Worker’s conviction won’t help DCFS

Back in 1988, two Illinois DCFS workers were indicted by a Cook County grand jury and prosecuted by then State’s Attorney Richard J. Daley. This was in response to the horrific murder of Jonathon Campbell and subsequent investigation into his death. They were both ultimately cleared of official misconduct.

It appears that since that time, the relationship between DCFS and the criminal justice system has deteriorated and become even more adversarial. And now, Carlos Acosta, a former DCFS investigator, has been criminally convicted and sentenced on charges of mishandling abuse allegations prior to the murder of A.J. Freund. Young A.J. was brutally murdered by his parents, who are both now serving long prison sentences.

I have no doubt that mistakes were made by Mr. Acosta in this case. It is hard to believe, however, that he did not care about the children and families that he worked with. He has reportedly spent most of his life working in social services. It is well documented how out of compliance DCFS has been for decades in managing caseloads. It is basically an impossible job that those outside of the agency cannot truly comprehend.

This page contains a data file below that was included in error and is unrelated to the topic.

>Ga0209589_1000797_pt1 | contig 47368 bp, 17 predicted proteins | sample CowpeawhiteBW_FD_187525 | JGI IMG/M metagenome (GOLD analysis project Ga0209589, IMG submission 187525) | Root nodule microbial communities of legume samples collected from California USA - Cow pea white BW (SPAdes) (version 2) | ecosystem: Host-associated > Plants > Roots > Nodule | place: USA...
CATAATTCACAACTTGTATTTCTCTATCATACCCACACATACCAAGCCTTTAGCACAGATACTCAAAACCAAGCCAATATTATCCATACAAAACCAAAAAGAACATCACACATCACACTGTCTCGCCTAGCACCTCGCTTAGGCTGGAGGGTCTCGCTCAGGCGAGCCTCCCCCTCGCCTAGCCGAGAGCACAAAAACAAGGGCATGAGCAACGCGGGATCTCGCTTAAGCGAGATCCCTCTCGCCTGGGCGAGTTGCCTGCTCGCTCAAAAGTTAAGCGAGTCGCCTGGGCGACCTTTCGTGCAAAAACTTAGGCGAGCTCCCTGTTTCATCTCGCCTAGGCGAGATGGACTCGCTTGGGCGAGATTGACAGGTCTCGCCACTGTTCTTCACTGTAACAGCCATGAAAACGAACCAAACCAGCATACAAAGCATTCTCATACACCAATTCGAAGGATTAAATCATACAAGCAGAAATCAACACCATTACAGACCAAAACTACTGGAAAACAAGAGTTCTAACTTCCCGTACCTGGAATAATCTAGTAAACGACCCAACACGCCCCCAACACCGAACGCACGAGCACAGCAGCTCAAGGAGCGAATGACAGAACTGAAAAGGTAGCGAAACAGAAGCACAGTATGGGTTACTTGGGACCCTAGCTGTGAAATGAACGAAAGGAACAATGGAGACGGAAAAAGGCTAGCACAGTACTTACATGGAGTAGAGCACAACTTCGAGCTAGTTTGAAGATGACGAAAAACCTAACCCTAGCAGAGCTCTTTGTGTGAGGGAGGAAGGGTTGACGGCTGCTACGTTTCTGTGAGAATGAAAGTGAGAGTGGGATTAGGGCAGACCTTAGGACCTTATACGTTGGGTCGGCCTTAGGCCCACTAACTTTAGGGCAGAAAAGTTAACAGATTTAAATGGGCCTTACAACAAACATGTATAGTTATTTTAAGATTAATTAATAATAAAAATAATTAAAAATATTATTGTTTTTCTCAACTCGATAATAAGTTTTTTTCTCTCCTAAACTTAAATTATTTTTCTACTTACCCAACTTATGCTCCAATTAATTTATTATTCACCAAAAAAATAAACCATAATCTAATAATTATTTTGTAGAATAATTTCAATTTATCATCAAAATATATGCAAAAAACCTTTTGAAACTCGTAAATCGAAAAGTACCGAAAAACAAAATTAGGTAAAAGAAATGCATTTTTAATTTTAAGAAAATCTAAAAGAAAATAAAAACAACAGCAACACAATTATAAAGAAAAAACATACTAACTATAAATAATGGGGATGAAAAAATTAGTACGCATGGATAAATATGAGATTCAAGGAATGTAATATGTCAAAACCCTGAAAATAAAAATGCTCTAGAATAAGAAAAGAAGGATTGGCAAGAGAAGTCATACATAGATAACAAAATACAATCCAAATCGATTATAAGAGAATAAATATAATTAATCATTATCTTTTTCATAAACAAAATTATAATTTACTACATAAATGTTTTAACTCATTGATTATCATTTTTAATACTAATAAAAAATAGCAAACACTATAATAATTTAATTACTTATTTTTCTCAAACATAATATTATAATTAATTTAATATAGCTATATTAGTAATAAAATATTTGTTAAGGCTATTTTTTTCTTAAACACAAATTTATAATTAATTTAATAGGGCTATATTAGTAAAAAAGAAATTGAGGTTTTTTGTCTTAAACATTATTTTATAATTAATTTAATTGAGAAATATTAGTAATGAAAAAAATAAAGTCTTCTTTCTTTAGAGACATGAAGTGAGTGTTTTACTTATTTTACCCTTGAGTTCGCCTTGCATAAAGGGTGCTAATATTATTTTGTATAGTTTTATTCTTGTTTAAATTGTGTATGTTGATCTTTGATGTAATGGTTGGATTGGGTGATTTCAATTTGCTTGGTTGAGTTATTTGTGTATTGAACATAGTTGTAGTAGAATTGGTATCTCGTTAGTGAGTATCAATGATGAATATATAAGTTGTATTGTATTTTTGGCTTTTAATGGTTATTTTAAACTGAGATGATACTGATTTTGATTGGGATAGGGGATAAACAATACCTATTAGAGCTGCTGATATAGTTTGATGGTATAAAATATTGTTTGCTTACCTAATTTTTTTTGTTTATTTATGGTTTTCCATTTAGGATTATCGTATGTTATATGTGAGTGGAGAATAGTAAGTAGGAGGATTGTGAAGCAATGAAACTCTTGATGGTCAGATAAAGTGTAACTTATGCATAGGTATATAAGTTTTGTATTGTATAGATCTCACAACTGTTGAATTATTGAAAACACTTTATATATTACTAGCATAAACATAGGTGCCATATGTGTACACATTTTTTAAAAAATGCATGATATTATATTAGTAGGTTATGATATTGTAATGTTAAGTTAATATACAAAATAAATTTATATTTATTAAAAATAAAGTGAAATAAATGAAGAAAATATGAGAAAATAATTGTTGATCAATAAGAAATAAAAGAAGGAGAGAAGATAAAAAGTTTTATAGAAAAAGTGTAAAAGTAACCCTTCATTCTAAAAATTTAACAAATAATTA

Mr. Acosta will spend the next six months of his life in jail as the result of this conviction. He is paying a very heavy price for the mistakes that he made.

DCFS has had over 15 directors during the past two decades, none of whom have been able to successfully address the chronic systemic issues within the department. I don’t think the looming potential to be held criminally liable is going to help DCFS recruit and retain professional staff willing to take on an impossible job. The consequences of mistakes and erroneous judgment could not be costlier, yet the need to assist troubled families and vulnerable children is essential.

Greg Newlin


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